Saturday, May 3, 2014

Alan Watts - Tao-The Watercourse Way

                I was first introduced to Taoism in college in my third year architecture design class.  Every student was given a part of a poem by Lao-tzu and was asked to use this poem in the design their building. I don’t remember the building I designed by I do remember my phrase, “to yield is to conquer, to grasp is to lose.” Intrigued, I bought a copy of the I Ching and my roommate and I used to flip through it and read random pages to each other and giggle. Our giggling didn’t come out of antipathy but, I think out of a strange sense that we were reading something very profound that we did not understand but wanted to and was way out of our life experiences.  We didn’t have the words, the language, the sensitivity, the maturity, but we did have the interest, so we giggled.

                The first Chapter in Tao-The Watercourse Way is about the Chinese language.  Watts sets up a framework for the reader in which s/he understands that a people’s philosophy comes out of a world view and world view is expressed through the uniqueness of language. He explores the distinctiveness of Chinese that uses characters and ideograms instead of an alphabet. These characters and ideograms developed from pictures of conventional signs that over centuries have been abstracted from their original identifiable forms.  Watts argues against the movement to alphabetize Chinese, and enumerates its advantages.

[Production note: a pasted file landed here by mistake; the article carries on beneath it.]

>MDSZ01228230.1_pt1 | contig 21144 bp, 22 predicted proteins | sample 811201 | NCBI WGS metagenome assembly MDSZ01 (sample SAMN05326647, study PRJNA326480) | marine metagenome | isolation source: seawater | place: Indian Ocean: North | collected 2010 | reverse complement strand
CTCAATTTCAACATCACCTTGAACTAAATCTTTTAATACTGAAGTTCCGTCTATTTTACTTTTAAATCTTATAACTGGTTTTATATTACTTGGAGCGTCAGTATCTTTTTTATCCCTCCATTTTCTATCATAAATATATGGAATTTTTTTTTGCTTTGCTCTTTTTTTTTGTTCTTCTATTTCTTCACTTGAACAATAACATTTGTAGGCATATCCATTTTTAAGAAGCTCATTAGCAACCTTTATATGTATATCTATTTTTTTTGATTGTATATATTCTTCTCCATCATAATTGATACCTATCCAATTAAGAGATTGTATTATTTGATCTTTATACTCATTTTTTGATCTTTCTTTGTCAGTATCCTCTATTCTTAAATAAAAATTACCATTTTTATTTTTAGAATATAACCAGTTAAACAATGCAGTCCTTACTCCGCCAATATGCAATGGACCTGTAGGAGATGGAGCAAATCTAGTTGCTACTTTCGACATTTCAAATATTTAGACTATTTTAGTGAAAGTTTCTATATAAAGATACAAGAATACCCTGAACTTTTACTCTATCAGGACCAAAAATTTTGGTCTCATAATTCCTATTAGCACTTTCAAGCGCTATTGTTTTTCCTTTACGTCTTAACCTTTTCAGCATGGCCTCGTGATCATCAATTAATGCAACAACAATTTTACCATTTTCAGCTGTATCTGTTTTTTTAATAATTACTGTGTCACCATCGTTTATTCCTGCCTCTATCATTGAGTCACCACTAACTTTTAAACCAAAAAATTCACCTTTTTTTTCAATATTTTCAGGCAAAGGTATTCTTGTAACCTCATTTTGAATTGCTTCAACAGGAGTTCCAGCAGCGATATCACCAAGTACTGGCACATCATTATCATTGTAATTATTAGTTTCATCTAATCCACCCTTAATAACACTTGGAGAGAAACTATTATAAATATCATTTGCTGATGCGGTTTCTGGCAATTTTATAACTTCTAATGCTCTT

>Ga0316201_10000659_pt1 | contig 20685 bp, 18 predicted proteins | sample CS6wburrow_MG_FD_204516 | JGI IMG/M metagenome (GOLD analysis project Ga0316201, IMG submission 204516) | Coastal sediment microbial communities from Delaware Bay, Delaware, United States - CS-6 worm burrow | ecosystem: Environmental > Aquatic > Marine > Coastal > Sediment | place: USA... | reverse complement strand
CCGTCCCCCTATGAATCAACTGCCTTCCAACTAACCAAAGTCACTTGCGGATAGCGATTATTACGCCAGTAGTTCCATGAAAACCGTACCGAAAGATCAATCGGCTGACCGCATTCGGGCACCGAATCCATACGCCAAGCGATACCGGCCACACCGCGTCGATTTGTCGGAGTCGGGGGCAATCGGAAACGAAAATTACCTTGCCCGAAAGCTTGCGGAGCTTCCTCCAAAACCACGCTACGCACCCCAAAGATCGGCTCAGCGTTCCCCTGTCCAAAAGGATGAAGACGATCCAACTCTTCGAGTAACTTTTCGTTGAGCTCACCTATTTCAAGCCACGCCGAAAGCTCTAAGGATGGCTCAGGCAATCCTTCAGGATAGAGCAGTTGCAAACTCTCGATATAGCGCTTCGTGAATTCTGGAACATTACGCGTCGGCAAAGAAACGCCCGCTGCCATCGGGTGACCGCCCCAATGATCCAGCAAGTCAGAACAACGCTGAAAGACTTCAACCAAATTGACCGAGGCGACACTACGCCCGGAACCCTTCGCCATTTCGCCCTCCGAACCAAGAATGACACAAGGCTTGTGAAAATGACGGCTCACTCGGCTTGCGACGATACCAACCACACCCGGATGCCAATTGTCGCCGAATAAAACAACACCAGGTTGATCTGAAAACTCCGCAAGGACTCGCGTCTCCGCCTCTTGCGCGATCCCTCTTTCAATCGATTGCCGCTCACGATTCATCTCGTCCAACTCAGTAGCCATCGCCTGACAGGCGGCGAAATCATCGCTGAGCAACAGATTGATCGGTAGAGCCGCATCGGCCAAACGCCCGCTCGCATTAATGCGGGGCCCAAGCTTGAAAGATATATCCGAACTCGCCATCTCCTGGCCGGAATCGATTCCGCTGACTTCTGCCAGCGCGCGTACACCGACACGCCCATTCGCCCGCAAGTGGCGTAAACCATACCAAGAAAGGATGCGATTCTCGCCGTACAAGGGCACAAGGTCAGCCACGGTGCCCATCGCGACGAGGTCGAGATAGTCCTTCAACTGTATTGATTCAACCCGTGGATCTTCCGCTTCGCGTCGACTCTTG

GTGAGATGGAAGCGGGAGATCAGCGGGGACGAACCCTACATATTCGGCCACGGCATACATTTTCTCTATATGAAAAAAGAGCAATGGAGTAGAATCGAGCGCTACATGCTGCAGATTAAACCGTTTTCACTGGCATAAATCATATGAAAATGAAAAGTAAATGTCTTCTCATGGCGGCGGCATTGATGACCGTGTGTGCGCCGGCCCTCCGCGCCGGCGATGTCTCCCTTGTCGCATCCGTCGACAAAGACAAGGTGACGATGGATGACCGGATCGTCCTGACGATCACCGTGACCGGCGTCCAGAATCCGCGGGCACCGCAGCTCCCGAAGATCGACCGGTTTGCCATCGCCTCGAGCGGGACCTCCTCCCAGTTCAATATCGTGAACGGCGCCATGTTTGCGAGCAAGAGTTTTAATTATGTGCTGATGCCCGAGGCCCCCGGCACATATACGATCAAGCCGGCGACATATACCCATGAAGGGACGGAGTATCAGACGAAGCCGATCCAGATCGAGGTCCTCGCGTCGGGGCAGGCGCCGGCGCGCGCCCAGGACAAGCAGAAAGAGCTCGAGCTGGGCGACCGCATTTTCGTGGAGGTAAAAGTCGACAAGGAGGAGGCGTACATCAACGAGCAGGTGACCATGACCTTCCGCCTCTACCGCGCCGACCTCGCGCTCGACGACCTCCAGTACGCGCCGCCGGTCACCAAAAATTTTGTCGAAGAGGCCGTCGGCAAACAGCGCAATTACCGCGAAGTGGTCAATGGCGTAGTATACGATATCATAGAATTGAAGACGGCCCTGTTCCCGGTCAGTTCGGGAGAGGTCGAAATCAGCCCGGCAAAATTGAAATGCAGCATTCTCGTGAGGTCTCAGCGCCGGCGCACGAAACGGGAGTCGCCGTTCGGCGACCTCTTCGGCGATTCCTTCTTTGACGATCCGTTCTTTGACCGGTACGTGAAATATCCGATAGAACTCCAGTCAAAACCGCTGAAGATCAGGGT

He writes that “Chinese has the peculiar advantage of being able to say many things at once and mean all of them . . .” (p.10). I think this is why it is a perfect language for Taoism and why Taoism developed in China. He elaborates, “Just as Chinese writing is at least one step closer to nature than ours, so the ancient philosophy of the Tao is skillful and intelligent following of the course, current and grain of natural phenomena-seeing human life as an integral feature of the world process, and not something alien and opposed to it. (p. 16)” He further elaborates that “At any moment, nature is simultaneity of patterns. An ideographic language is a series of patterns and, to that extent, still linear – but not so laboriously linear as an alphabetic language. (p.7)”